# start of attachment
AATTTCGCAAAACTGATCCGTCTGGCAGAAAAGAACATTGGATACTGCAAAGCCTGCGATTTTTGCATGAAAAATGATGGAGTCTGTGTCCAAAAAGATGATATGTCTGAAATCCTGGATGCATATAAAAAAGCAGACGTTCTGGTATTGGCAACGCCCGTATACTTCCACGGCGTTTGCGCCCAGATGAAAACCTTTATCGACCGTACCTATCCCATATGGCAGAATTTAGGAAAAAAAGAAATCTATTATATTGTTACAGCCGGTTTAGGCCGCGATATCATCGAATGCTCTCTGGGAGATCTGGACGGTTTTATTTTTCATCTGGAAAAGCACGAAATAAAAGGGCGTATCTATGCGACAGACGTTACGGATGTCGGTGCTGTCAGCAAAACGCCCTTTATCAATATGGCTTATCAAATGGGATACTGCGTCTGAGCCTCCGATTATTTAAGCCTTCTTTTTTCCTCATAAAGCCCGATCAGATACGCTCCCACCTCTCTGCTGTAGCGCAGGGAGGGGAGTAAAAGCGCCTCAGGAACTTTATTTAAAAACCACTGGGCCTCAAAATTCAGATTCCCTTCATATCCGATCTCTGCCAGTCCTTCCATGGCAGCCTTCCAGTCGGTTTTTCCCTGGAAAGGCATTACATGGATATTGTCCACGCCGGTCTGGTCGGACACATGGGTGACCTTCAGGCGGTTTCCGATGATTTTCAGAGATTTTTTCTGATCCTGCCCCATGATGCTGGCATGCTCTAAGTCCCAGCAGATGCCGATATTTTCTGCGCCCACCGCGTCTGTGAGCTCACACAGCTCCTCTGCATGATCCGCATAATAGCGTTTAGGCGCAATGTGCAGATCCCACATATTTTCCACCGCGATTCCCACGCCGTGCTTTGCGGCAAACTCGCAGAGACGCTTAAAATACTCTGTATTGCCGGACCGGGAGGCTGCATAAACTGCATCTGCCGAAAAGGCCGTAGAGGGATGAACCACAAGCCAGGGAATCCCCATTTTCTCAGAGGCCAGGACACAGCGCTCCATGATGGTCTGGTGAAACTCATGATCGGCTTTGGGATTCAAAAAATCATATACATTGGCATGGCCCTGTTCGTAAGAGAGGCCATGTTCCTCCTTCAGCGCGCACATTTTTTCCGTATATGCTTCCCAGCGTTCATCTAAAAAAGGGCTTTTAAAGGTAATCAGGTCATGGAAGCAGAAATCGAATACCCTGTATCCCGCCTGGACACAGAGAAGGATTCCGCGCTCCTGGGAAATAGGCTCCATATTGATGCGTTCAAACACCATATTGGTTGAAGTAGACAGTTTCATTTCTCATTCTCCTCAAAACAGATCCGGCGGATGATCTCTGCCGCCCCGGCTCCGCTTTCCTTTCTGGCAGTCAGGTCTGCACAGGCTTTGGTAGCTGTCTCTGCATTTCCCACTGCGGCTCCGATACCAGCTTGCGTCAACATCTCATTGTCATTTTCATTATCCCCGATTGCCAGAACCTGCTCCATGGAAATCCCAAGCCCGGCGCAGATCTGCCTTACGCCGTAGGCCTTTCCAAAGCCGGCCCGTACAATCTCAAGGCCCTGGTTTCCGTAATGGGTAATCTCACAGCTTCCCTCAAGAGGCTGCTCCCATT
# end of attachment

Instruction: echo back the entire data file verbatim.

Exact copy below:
AATTTCGCAAAACTGATCCGTCTGGCAGAAAAGAACATTGGATACTGCAAAGCCTGCGATTTTTGCATGAAAAATGATGGAGTCTGTGTCCAAAAAGATGATATGTCTGAAATCCTGGATGCATATAAAAAAGCAGACGTTCTGGTATTGGCAACGCCCGTATACTTCCACGGCGTTTGCGCCCAGATGAAAACCTTTATCGACCGTACCTATCCCATATGGCAGAATTTAGGAAAAAAAGAAATCTATTATATTGTTACAGCCGGTTTAGGCCGCGATATCATCGAATGCTCTCTGGGAGATCTGGACGGTTTTATTTTTCATCTGGAAAAGCACGAAATAAAAGGGCGTATCTATGCGACAGACGTTACGGATGTCGGTGCTGTCAGCAAAACGCCCTTTATCAATATGGCTTATCAAATGGGATACTGCGTCTGAGCCTCCGATTATTTAAGCCTTCTTTTTTCCTCATAAAGCCCGATCAGATACGCTCCCACCTCTCTGCTGTAGCGCAGGGAGGGGAGTAAAAGCGCCTCAGGAACTTTATTTAAAAACCACTGGGCCTCAAAATTCAGATTCCCTTCATATCCGATCTCTGCCAGTCCTTCCATGGCAGCCTTCCAGTCGGTTTTTCCCTGGAAAGGCATTACATGGATATTGTCCACGCCGGTCTGGTCGGACACATGGGTGACCTTCAGGCGGTTTCCGATGATTTTCAGAGATTTTTTCTGATCCTGCCCCATGATGCTGGCATGCTCTAAGTCCCAGCAGATGCCGATATTTTCTGCGCCCACCGCGTCTGTGAGCTCACACAGCTCCTCTGCATGATCCGCATAATAGCGTTTAGGCGCAATGTGCAGATCCCACATATTTTCCACCGCGATTCCCACGCCGTGCTTTGCGGCAAACTCGCAGAGACGCTTAAAATACTCTGTATTGCCGGACCGGGAGGCTGCATAAACTGCATCTGCCGAAAAGGCCGTAGAGGGATGAACCACAAGCCAGGGAATCCCCATTTTCTCAGAGGCCAGGACACAGCGCTCCATGATGGTCTGGTGAAACTCATGATCGGCTTTGGGATTCAAAAAATCATATACATTGGCATGGCCCTGTTCGTAAGAGAGGCCATGTTCCTCCTTCAGCGCGCACATTTTTTCCGTATATGCTTCCCAGCGTTCATCTAAAAAAGGGCTTTTAAAGGTAATCAGGTCATGGAAGCAGAAATCGAATACCCTGTATCCCGCCTGGACACAGAGAAGGATTCCGCGCTCCTGGGAAATAGGCTCCATATTGATGCGTTCAAACACCATATTGGTTGAAGTAGACAGTTTCATTTCTCATTCTCCTCAAAACAGATCCGGCGGATGATCTCTGCCGCCCCGGCTCCGCTTTCCTTTCTGGCAGTCAGGTCTGCACAGGCTTTGGTAGCTGTCTCTGCATTTCCCACTGCGGCTCCGATACCAGCTTGCGTCAACATCTCATTGTCATTTTCATTATCCCCGATTGCCAGAACCTGCTCCATGGAAATCCCAAGCCCGGCGCAGATCTGCCTTACGCCGTAGGCCTTTCCAAAGCCGGCCCGTACAATCTCAAGGCCCTGGTTTCCGTAATGGGTAATCTCACAGCTTCCCTCAAGAGGCTGCTCCCATT